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Will ObamaCare popularize telemedicine?

Let’s face it. The affordable care act of 2013, also known as ObamaCare, is set to revolutionize how health care is provided in the United States. While many of its critics say that it is really just a fancy scheme to get the younger Americans to bankroll the health insurance of older and sicker Americans, something else maybe under foot. There may be a trend due to the increased pressures on physicians to brought about by the law to push them into telemedicine. In other words, telemedicine might be a way for physicians to cost effectively provide care to distant patients. With the rise of mobile technology, it’s not inconceivable for doctors and patients to get in touch with each other regardless of where in the world the patient is. This is quite an interesting side effect of Obamacare because of the costs it imposes on physicians.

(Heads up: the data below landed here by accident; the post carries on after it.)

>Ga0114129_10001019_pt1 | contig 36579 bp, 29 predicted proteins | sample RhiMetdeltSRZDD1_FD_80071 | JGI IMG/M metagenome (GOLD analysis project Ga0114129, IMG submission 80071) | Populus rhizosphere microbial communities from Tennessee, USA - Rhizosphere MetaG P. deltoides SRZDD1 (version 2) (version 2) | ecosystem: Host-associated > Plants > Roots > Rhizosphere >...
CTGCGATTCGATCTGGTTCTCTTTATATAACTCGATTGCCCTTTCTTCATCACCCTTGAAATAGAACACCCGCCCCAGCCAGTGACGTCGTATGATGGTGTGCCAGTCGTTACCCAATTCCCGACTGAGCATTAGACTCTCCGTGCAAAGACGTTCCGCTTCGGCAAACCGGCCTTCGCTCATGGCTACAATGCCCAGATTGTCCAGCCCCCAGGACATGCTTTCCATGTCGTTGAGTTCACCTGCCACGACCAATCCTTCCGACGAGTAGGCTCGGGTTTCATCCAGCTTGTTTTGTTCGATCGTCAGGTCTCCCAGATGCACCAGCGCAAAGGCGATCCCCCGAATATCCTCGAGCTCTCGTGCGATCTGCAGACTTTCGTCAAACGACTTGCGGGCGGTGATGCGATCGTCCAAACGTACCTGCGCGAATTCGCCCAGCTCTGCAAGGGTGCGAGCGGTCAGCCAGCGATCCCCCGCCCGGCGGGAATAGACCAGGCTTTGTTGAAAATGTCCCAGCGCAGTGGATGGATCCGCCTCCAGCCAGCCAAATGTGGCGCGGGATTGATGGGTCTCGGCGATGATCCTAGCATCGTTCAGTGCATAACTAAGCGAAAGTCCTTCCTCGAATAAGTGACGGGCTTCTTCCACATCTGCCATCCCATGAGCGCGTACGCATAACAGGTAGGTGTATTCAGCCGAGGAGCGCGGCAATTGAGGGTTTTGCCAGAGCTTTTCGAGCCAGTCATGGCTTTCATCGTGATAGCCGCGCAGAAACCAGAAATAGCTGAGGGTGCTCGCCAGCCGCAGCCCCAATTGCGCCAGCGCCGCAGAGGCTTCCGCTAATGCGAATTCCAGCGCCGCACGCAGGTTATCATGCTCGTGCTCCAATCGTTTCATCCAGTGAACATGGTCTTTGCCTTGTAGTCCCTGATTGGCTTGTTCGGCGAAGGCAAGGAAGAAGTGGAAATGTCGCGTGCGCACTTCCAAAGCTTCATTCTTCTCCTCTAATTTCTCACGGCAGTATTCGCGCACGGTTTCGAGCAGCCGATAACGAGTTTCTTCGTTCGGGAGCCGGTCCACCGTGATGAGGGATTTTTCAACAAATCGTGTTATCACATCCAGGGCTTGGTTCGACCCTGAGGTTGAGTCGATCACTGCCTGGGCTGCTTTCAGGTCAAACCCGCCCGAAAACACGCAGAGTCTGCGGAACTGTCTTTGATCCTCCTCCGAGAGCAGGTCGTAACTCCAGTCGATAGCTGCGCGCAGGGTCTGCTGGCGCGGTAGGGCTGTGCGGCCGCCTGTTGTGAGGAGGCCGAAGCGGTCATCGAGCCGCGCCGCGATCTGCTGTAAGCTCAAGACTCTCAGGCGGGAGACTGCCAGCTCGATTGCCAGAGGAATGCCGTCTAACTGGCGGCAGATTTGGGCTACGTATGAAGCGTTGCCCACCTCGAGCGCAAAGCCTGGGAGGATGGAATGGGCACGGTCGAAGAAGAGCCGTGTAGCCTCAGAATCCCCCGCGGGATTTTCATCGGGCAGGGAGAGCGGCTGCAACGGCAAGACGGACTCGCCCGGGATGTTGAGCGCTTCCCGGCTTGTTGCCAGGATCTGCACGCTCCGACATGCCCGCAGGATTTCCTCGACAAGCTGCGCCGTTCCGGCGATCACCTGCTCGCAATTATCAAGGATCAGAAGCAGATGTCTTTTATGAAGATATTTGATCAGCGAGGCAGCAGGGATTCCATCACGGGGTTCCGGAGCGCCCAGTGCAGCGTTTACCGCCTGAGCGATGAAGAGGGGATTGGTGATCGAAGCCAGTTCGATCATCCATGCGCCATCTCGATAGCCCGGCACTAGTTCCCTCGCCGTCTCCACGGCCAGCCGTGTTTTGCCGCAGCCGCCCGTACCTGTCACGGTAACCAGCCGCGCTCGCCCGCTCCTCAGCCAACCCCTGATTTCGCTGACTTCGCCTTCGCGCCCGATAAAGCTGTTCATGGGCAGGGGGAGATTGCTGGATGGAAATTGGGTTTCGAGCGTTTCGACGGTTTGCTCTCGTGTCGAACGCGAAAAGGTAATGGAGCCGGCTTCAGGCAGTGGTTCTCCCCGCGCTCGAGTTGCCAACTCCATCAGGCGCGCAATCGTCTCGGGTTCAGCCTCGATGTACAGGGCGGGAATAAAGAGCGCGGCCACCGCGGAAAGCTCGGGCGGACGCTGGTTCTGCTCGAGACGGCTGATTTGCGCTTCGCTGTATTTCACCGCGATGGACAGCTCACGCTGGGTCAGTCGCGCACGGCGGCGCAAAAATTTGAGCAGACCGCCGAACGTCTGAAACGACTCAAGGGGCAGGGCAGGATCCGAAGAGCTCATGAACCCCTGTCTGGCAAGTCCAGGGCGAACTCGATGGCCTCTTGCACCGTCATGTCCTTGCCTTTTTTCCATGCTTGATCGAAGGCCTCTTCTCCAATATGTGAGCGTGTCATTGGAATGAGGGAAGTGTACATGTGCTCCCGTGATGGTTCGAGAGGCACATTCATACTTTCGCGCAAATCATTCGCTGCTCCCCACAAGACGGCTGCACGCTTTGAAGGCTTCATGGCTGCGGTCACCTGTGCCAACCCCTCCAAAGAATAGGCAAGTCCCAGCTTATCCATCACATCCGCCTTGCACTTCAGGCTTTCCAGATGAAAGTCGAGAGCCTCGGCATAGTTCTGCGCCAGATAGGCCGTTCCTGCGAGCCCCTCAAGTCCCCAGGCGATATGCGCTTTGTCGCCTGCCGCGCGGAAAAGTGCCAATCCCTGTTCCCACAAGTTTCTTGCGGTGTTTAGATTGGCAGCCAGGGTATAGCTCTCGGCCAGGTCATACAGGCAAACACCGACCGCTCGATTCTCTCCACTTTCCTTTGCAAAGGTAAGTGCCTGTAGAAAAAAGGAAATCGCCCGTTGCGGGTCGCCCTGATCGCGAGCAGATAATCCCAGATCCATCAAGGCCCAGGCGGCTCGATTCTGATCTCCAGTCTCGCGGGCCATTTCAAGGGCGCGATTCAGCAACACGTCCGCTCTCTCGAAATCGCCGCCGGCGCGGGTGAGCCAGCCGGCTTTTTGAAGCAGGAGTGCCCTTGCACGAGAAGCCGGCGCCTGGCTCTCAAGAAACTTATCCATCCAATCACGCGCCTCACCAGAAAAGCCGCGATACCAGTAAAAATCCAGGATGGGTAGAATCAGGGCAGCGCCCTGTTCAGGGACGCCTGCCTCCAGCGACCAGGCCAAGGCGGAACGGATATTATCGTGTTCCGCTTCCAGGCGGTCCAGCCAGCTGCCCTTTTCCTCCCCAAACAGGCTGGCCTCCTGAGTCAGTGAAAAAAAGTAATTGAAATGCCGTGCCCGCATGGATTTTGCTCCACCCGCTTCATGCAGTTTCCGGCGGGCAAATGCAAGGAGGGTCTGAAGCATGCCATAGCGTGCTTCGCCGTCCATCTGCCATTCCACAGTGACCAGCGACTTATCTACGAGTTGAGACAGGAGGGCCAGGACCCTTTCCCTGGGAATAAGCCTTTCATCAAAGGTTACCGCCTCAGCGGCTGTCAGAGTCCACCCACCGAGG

Physicians have really three options. Either they can just stop their practice and stop providing medical services. This is not realistic in most cases after all when a typical physician finishes medical school and residency, that person is staring at several hundred thousand dollars in student debt. The second alternative would be to just work within the current framework and make less money. The third way is to find a technologically feasible way to service a wide range of clients and give them high-touch care that they need. This third option allows physicians squeezed by Obamacare to not only retain their current income but possibly increase it by increasing their patient contact. One key startup company that is on the cusp of delivering such a telemedicine is Sunrise, Florida-based MDLife. Backed by former Apple CEO, John Sculley, MDLife helps patients get in touch with doctors in a matter of minutes. You can talk to them via video call, phone or email. This is a great way to get in touch with a certified doctor. The upside to this is that it can add another layer to health care and medicine that wouldn’t cost too much. It can add a subscription-based model to medicine, which can then be distributed among people that are in the same pool. In other words, for example, if I wanted to be able to get a hold of a doctor very quickly if I get into an emergency, I wouldn’t think twice if I were only to pay 10 dollars a month. Put a hundred thousand people who thinks similarly, and you have a business that generates one million dollars a month. The vast majority of those hundred thousand people will not use the service. So this generates a lot of profit for the business because the distributed network of doctors will only handle the small minority maybe 2-3% that would actually use the service regularly. This is a very compelling business model, and it definitely needs our close attention as it unfolds.

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